Troy Michigan Works! is a well-established employment and career management resource that has been providing convenient one-stop access to state and federally funded job training programs and services to job seekers and employers for over 30 years.

JVS Business Services
29699 Southfield Rd., Southfield, MI 48076

JVS helps businesses streamline their operations and reduce costs by providing HR services, contract workers, outsourcing opportunities and janitorial services.


Troy Economic & Community Development Department

500 W. Big Beaver Rd., Troy, MI 48084
Mark Miller, Director of Economic & Community Development
Glenn Lapin, Economic Development Specialist

Troy's Economic & Community Development Department serves as a resource to businesses looking to relocate to or expand within the City. The department advises organizations on available federal, state and local assistance tools including site location, tax incentives, financing, and work force and business development. It also informs businesses about the procedures and steps required to obtain approvals for expansion or relocation projects and provides assistance to businesses throughout that process. Troy is proud of its diverse business community, and the Economic & Community Development Department is available to assist all businesses — large and small — with their growth and expansion needs.

Troy Planning Department
500 W. Big Beaver Rd., Troy, MI 48084
Brent Savidant, Planning Director

The mission of the Planning Department is creation and implementation of the City's plans for development and redevelopment. The Planning Department is responsible for administering and implementing the Future Land Use Plan and the Zoning Ordinance. The Planning Department provides support and recommendations to the City Council and Planning Commission to assist each in making decisions regarding land uses and development proposals.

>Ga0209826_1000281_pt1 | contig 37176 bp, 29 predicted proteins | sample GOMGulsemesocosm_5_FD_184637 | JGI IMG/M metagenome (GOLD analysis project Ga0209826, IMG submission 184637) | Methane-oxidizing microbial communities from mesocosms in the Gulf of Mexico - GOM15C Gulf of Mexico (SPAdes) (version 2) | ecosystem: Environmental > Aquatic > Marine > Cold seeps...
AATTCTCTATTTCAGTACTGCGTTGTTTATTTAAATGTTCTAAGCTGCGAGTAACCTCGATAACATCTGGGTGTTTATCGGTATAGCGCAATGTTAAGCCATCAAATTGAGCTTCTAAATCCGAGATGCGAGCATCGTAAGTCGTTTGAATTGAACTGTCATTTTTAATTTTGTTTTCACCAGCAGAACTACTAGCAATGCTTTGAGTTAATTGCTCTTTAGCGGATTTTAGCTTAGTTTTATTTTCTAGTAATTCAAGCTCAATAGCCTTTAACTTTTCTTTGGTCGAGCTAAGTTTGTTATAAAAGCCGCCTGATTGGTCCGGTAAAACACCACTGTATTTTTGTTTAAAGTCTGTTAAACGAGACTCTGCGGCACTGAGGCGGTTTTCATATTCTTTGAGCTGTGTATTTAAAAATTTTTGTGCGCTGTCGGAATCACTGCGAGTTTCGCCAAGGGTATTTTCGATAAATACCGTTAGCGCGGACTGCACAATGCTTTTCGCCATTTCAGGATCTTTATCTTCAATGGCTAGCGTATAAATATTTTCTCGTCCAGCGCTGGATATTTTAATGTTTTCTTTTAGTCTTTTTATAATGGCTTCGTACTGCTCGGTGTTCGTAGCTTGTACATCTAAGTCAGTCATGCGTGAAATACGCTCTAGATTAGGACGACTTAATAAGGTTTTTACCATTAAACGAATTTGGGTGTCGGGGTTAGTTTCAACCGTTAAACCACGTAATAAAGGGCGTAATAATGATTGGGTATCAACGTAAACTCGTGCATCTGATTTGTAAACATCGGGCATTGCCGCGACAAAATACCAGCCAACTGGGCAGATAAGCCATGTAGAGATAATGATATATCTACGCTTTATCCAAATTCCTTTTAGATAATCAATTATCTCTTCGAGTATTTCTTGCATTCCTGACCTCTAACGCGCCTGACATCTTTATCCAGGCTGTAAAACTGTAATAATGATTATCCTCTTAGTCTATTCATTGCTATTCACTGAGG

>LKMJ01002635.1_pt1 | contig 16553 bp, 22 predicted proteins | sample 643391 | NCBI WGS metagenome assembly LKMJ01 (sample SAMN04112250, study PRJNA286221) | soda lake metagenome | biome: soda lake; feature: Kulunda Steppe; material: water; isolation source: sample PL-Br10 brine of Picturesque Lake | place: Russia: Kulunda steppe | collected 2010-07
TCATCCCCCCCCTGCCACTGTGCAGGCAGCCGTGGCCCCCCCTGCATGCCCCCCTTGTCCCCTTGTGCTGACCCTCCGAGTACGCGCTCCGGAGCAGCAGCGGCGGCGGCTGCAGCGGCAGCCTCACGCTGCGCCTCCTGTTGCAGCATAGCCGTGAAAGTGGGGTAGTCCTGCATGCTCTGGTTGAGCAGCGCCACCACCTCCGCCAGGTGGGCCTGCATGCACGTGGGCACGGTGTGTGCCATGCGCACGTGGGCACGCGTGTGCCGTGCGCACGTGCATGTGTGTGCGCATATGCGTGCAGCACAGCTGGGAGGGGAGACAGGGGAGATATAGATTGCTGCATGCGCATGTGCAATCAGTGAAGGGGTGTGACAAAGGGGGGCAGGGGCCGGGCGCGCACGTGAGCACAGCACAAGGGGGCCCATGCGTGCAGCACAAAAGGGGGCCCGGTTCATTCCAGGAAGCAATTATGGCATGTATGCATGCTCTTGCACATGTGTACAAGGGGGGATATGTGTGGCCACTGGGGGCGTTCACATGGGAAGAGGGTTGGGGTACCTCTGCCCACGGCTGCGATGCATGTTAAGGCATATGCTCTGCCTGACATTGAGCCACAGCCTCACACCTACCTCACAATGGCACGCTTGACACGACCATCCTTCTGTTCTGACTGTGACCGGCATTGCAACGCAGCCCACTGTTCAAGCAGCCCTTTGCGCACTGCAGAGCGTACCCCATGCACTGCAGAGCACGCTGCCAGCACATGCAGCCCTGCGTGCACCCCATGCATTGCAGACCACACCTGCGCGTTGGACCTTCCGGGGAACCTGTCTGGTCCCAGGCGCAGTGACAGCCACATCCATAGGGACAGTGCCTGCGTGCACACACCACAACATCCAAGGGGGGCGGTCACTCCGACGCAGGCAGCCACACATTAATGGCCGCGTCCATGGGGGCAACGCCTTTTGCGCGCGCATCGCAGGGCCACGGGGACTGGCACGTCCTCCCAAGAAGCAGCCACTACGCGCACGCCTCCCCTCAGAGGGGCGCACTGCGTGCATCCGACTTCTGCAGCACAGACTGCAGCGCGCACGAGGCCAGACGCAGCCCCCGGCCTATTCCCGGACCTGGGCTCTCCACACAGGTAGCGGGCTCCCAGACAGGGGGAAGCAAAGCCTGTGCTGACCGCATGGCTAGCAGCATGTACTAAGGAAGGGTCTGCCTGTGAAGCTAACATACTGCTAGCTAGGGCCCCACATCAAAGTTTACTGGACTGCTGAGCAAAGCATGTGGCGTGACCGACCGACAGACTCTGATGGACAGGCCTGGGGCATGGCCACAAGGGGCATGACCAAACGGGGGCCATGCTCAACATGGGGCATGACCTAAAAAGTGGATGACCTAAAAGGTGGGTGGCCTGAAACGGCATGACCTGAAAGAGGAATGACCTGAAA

Troy Brownfield Redevelopment Authority
500 W. Big Beaver Rd., Troy, MI 48084
Brownfield Redevelopment Authority Brochure

In an effort to promote smart growth, the Troy City Council established the Brownfield Redevelopment Authority. The Brownfield Redevelopment Authority encourages redevelopment of environmentally contaminated property by providing tax increment financing for the reimbursement of eligible cleanup and redevelopment costs. The redevelopment authority also has a revolving loan program that offers special brownfield projects upfront financing to cover cleanup costs. The entire City is included in the Brownfield Zone, giving greater flexibility in helping redevelop eligible sites. Troy's most successful projects include the redevelopment of the old Ford Tractor Plant and the MJR Troy Grand Digital Cinemas.

Troy Downtown Development Authority
500 W. Big Beaver Rd., Troy, MI 48084

The Troy Downtown Development Authority (TDDA) is a 13-member committee appointed by the Mayor and Council for four-year terms. The TDDA engages in long range planning to sustain long-term economic viability for Troy's premier office and retail corridor — Big Beaver Road from west of Coolidge Highway to Rochester Road. To encourage economic development and redevelopment of the district, the TDDA uses tax increment financing from the district to invest in public infrastructure and other improvements to carry out the TDDA's objectives. Most recently, the TDDA commissioned the Big Beaver Corridor Study. This analysis looked at a variety of concepts, including long-term economic viability, transportation management, urban design aesthetics and public experience of the corridor.

Troy Local Development Financing Authority (LDFA)
500 W. Big Beaver Rd., Troy, MI 48084
Mark Miller, Director of Economic & Community Development

The Local Development Finance Authority's primary objectives are to encourage local development; to prevent conditions of unemployment; and to promote economic growth; to provide for the establishment of local development finance authorities and to prescribe their powers and duties; to provide for the creation of a board to govern an authority and to prescribe its powers and duties; to provide for the creation and implementation of development plans; to authorize the acquisition and disposal of interests in real and personal property; to permit the issuance of bonds and other evidences of indebtedness by an authority; to prescribe powers and duties of certain public entities and state officers and agencies; to reimburse authorities for certain losses of tax increment revenues; and to authorize and permit the use of tax increment financing.